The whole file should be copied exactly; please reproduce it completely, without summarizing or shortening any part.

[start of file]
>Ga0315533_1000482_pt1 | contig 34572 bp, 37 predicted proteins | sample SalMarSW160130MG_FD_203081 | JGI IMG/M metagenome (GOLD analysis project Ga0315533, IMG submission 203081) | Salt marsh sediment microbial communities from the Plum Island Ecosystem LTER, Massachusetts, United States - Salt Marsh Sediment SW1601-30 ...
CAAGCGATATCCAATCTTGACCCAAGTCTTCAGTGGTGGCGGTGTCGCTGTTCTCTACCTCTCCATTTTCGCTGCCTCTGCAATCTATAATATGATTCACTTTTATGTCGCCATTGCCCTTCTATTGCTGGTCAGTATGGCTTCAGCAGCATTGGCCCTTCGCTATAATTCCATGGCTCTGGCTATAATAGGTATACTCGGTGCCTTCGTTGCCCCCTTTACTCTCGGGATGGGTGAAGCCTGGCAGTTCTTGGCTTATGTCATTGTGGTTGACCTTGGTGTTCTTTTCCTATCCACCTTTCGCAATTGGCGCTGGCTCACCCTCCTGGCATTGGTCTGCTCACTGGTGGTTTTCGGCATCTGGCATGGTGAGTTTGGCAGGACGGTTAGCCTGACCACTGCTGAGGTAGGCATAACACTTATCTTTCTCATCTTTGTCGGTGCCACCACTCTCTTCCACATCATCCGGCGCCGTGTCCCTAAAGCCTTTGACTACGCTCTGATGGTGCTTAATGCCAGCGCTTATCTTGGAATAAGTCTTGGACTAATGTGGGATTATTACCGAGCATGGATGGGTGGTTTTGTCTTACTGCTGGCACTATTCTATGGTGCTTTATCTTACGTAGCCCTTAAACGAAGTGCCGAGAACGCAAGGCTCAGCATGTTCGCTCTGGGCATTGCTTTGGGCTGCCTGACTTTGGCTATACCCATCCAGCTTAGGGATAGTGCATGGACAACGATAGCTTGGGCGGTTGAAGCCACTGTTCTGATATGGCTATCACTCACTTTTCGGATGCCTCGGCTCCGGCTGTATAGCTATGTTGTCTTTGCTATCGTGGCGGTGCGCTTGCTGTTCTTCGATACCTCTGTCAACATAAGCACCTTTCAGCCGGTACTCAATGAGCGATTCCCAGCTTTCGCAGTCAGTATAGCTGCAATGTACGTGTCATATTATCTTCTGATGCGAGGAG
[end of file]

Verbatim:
>Ga0315533_1000482_pt1 | contig 34572 bp, 37 predicted proteins | sample SalMarSW160130MG_FD_203081 | JGI IMG/M metagenome (GOLD analysis project Ga0315533, IMG submission 203081) | Salt marsh sediment microbial communities from the Plum Island Ecosystem LTER, Massachusetts, United States - Salt Marsh Sediment SW1601-30 ...
CAAGCGATATCCAATCTTGACCCAAGTCTTCAGTGGTGGCGGTGTCGCTGTTCTCTACCTCTCCATTTTCGCTGCCTCTGCAATCTATAATATGATTCACTTTTATGTCGCCATTGCCCTTCTATTGCTGGTCAGTATGGCTTCAGCAGCATTGGCCCTTCGCTATAATTCCATGGCTCTGGCTATAATAGGTATACTCGGTGCCTTCGTTGCCCCCTTTACTCTCGGGATGGGTGAAGCCTGGCAGTTCTTGGCTTATGTCATTGTGGTTGACCTTGGTGTTCTTTTCCTATCCACCTTTCGCAATTGGCGCTGGCTCACCCTCCTGGCATTGGTCTGCTCACTGGTGGTTTTCGGCATCTGGCATGGTGAGTTTGGCAGGACGGTTAGCCTGACCACTGCTGAGGTAGGCATAACACTTATCTTTCTCATCTTTGTCGGTGCCACCACTCTCTTCCACATCATCCGGCGCCGTGTCCCTAAAGCCTTTGACTACGCTCTGATGGTGCTTAATGCCAGCGCTTATCTTGGAATAAGTCTTGGACTAATGTGGGATTATTACCGAGCATGGATGGGTGGTTTTGTCTTACTGCTGGCACTATTCTATGGTGCTTTATCTTACGTAGCCCTTAAACGAAGTGCCGAGAACGCAAGGCTCAGCATGTTCGCTCTGGGCATTGCTTTGGGCTGCCTGACTTTGGCTATACCCATCCAGCTTAGGGATAGTGCATGGACAACGATAGCTTGGGCGGTTGAAGCCACTGTTCTGATATGGCTATCACTCACTTTTCGGATGCCTCGGCTCCGGCTGTATAGCTATGTTGTCTTTGCTATCGTGGCGGTGCGCTTGCTGTTCTTCGATACCTCTGTCAACATAAGCACCTTTCAGCCGGTACTCAATGAGCGATTCCCAGCTTTCGCAGTCAGTATAGCTGCAATGTACGTGTCATATTATCTTCTGATGCGAGGAG